I used to calculate the power needed by a pump using Bernoulli equation,

$ W =(p_2-p_1) + {1 \over 2}\rho(u_2^2-u_1^2) + g\rho(h_2-h_1) + R $

where $\rho$ is fluid density (and assuming it is constant), subscript 1 is inlet, 2 is outlet, $p$ is pressure, $u$ is speed, g is acceleration of gravity, $h$ is and $R$ are pressure drops (see EDIT2).

In this formula fluid properties are represented by $\rho$. What will happen if I change the flowing fluid? e.g. water for mineral oil.

With water, I need more power than to flow the same amount of mineral oil, due to its lower density.

How this assumption could be right/complete!? Since does not appear the property of viscosity of the fluid anywhere and that's just the resistance of a fluid to the deformation/movement?

EDIT1: fixed the Bernoulli formula; add $\rho$ assumption;
EDIT2: clarify $ R$ term: since we are talking about a pump, losses are lumped, not distributed, we are not talking about losses in a pipe, thus they are not Reynolds dependants. Thus $R$ does not depend on fluid properties but relies only on inlet/outlet pump geometry;

  • $\begingroup$ Are you using the correct formula? See neutrium.net/equipment/pump-power-calculation $\endgroup$
    – Solar Mike
    Commented Jun 3, 2018 at 18:15
  • $\begingroup$ @SolarMike I have corrected the OP formula, now it's correct! anyway the equation you point out it's just a simplification of the Bernoulli equation, under the hypothesis: 1. p1=p2, u1=u2 and R=0 $\endgroup$
    – mattia.b89
    Commented Jun 3, 2018 at 20:59
  • $\begingroup$ If you now say R=0 then are you assuming the pump is 100% efficient? $\endgroup$
    – Solar Mike
    Commented Jun 3, 2018 at 21:09
  • $\begingroup$ Your equation does not have units of power. What do you mean by "the same amount": volume flow rate or mass flow rate? $\endgroup$
    – Bob
    Commented Jun 4, 2018 at 1:46
  • $\begingroup$ @SolarMike I have never said that! I said R=0 in YOUR example. $\endgroup$
    – mattia.b89
    Commented Jun 4, 2018 at 21:26

2 Answers 2


Strictly speaking, the energy content of the moving fluid is a function of pressure/head and velocity, so that vscostiy does not show up in your equation is no wonder.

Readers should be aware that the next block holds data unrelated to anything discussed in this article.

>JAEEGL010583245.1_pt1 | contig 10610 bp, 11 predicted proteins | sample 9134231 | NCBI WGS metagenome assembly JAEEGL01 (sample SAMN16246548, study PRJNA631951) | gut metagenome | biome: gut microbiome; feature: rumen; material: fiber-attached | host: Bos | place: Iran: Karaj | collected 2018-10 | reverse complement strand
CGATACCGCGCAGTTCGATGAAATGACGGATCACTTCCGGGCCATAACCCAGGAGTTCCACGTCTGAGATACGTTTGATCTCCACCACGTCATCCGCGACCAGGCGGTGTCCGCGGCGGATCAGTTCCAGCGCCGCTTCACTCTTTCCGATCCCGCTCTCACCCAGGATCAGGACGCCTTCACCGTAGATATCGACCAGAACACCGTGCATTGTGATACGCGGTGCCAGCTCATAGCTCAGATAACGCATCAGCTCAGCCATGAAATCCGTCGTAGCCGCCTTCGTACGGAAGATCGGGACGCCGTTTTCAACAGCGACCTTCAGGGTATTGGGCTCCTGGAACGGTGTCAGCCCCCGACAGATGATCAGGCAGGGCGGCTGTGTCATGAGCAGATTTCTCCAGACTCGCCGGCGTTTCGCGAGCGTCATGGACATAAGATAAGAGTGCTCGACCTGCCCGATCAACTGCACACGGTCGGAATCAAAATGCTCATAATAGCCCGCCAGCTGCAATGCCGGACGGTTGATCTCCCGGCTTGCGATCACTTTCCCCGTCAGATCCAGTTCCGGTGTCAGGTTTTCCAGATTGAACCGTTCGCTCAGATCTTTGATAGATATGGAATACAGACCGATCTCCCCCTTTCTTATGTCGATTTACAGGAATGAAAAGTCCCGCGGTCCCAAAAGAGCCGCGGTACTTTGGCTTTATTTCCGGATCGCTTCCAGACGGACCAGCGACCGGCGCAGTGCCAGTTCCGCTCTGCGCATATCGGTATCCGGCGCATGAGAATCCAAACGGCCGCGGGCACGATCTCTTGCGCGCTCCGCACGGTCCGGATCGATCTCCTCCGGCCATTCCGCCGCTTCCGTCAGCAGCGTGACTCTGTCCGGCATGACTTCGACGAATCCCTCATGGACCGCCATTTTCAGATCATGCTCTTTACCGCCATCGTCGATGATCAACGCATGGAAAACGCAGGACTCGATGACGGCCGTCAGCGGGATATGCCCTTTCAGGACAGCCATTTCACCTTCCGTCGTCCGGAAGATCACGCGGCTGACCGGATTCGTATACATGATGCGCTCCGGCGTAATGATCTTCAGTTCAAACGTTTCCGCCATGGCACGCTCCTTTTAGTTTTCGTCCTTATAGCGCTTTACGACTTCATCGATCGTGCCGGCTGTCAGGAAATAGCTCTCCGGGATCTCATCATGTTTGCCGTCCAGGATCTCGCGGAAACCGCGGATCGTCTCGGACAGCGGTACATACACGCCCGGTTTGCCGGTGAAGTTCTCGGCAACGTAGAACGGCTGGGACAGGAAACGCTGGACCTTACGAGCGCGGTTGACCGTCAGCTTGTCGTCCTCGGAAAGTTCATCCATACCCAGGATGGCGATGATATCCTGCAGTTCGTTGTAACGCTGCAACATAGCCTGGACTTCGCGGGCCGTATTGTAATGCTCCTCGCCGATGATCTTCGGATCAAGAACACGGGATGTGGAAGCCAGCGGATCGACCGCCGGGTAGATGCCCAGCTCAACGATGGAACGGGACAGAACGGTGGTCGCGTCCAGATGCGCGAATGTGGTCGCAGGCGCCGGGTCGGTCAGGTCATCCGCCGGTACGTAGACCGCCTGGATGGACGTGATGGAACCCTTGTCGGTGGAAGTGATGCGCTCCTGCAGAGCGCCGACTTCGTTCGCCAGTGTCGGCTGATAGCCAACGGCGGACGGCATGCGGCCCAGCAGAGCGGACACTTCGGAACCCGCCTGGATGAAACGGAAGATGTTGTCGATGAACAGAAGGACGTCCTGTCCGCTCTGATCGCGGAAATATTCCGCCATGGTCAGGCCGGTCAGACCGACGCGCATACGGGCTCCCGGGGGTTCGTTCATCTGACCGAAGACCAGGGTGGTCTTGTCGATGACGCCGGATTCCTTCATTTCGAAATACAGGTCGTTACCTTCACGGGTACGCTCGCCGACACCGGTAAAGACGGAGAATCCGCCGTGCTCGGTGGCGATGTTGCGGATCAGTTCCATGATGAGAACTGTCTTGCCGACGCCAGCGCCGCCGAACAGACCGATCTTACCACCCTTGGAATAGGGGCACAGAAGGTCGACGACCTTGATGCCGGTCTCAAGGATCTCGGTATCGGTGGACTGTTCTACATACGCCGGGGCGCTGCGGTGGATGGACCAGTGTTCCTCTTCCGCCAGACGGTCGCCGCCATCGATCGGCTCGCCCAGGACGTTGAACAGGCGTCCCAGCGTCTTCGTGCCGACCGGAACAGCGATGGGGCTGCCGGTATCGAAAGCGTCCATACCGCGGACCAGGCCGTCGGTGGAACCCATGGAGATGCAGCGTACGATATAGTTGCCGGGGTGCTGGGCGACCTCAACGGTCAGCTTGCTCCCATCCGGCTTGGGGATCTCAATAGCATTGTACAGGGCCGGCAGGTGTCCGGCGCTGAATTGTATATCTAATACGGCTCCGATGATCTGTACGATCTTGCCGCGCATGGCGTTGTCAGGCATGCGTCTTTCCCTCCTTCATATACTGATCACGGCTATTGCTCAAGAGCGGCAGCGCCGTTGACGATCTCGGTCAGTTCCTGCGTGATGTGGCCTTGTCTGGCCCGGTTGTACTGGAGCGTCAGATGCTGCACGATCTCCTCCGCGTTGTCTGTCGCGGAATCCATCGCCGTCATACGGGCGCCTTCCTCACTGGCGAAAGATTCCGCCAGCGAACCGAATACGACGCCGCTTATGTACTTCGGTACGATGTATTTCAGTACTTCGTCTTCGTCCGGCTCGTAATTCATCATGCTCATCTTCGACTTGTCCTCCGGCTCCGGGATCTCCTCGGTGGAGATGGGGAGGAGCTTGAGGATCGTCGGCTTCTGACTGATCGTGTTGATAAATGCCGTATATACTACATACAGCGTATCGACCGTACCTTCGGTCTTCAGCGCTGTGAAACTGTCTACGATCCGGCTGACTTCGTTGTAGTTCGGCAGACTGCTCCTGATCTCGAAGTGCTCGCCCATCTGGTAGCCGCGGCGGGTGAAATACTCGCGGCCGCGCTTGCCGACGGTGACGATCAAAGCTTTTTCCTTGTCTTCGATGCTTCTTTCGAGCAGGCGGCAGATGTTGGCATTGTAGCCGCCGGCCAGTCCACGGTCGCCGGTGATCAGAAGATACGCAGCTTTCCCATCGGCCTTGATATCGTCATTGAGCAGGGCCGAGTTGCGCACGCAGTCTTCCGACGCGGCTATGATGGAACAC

The viscosity mostly changes the behavior in the pipe system, you will have more friction losses, so for the same flow rate you need a higher head.

Also, with higher viscostiy the efficiency of your pump falls. This nomogram, cribbed from a planning handbook from KSB & based on the methodology of the Hydraulics Insititue, shows how you can find the correct efficiency + correction factors for other values:

enter image description here

So if you know the values for water for flow rate $Q_w$, head $H_w$ and efficency $\eta_w$, you find the correction values $k_{Q}$, $k_{H}$ and $k_{\eta}$ from the nomogram. This relation holds true from Q between 0.8 - 1.2 time Q at best efficiency point. So do the conversion at BEP and one operating point higher and one lower than BEP and you should be able to draw a new pumping curve.

As for power, I believe your formula is wrong because of the way it accounts for efficiency. Power is given by:

$$P=\rho g H Q\frac{1}{\eta}$$

obviously using the corrected values!

Source: KSB, Auslegung von Kreiselpumpen (apparently no longer available online)


Bernoulli equation is derived assuming the viscosity of fluid is zero (inviscid fluids). Thus, this equation is not reliable when viscous forces are comparable to the inertial forces in the Naiver-Stokes equations, which is the case in the flow of mineral oil for example.


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